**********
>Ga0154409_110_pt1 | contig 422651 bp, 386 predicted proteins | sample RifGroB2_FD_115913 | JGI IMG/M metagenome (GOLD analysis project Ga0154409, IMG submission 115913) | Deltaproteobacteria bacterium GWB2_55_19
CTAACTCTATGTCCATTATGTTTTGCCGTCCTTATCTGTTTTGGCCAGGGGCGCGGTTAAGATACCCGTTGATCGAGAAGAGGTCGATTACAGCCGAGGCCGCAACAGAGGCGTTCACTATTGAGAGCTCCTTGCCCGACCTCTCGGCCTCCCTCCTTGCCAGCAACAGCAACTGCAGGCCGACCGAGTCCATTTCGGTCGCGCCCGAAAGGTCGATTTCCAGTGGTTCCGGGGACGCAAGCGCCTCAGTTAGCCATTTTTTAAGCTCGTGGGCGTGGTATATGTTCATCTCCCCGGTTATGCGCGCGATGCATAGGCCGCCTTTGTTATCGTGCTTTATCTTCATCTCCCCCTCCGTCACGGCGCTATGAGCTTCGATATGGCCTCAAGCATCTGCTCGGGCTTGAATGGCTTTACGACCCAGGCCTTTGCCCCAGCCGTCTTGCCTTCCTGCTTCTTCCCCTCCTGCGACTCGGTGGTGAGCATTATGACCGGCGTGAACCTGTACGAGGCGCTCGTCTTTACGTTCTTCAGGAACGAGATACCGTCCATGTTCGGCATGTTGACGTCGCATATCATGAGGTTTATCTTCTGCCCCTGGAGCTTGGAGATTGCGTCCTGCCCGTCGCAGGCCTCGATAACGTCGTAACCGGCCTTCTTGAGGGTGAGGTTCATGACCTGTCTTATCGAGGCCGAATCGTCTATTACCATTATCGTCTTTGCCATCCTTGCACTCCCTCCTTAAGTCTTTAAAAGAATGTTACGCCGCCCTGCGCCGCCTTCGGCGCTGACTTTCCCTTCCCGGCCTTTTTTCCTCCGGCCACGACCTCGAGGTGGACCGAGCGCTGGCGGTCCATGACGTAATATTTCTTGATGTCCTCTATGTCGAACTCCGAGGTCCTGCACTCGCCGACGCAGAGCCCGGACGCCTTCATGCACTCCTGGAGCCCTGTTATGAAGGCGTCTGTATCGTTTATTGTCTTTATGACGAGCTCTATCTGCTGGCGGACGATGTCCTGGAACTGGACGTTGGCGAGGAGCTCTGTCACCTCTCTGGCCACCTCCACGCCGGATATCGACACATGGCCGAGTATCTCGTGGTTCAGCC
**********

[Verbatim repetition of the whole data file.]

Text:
>Ga0154409_110_pt1 | contig 422651 bp, 386 predicted proteins | sample RifGroB2_FD_115913 | JGI IMG/M metagenome (GOLD analysis project Ga0154409, IMG submission 115913) | Deltaproteobacteria bacterium GWB2_55_19
CTAACTCTATGTCCATTATGTTTTGCCGTCCTTATCTGTTTTGGCCAGGGGCGCGGTTAAGATACCCGTTGATCGAGAAGAGGTCGATTACAGCCGAGGCCGCAACAGAGGCGTTCACTATTGAGAGCTCCTTGCCCGACCTCTCGGCCTCCCTCCTTGCCAGCAACAGCAACTGCAGGCCGACCGAGTCCATTTCGGTCGCGCCCGAAAGGTCGATTTCCAGTGGTTCCGGGGACGCAAGCGCCTCAGTTAGCCATTTTTTAAGCTCGTGGGCGTGGTATATGTTCATCTCCCCGGTTATGCGCGCGATGCATAGGCCGCCTTTGTTATCGTGCTTTATCTTCATCTCCCCCTCCGTCACGGCGCTATGAGCTTCGATATGGCCTCAAGCATCTGCTCGGGCTTGAATGGCTTTACGACCCAGGCCTTTGCCCCAGCCGTCTTGCCTTCCTGCTTCTTCCCCTCCTGCGACTCGGTGGTGAGCATTATGACCGGCGTGAACCTGTACGAGGCGCTCGTCTTTACGTTCTTCAGGAACGAGATACCGTCCATGTTCGGCATGTTGACGTCGCATATCATGAGGTTTATCTTCTGCCCCTGGAGCTTGGAGATTGCGTCCTGCCCGTCGCAGGCCTCGATAACGTCGTAACCGGCCTTCTTGAGGGTGAGGTTCATGACCTGTCTTATCGAGGCCGAATCGTCTATTACCATTATCGTCTTTGCCATCCTTGCACTCCCTCCTTAAGTCTTTAAAAGAATGTTACGCCGCCCTGCGCCGCCTTCGGCGCTGACTTTCCCTTCCCGGCCTTTTTTCCTCCGGCCACGACCTCGAGGTGGACCGAGCGCTGGCGGTCCATGACGTAATATTTCTTGATGTCCTCTATGTCGAACTCCGAGGTCCTGCACTCGCCGACGCAGAGCCCGGACGCCTTCATGCACTCCTGGAGCCCTGTTATGAAGGCGTCTGTATCGTTTATTGTCTTTATGACGAGCTCTATCTGCTGGCGGACGATGTCCTGGAACTGGACGTTGGCGAGGAGCTCTGTCACCTCTCTGGCCACCTCCACGCCGGATATCGACACATGGCCGAGTATCTCGTGGTTCAGCC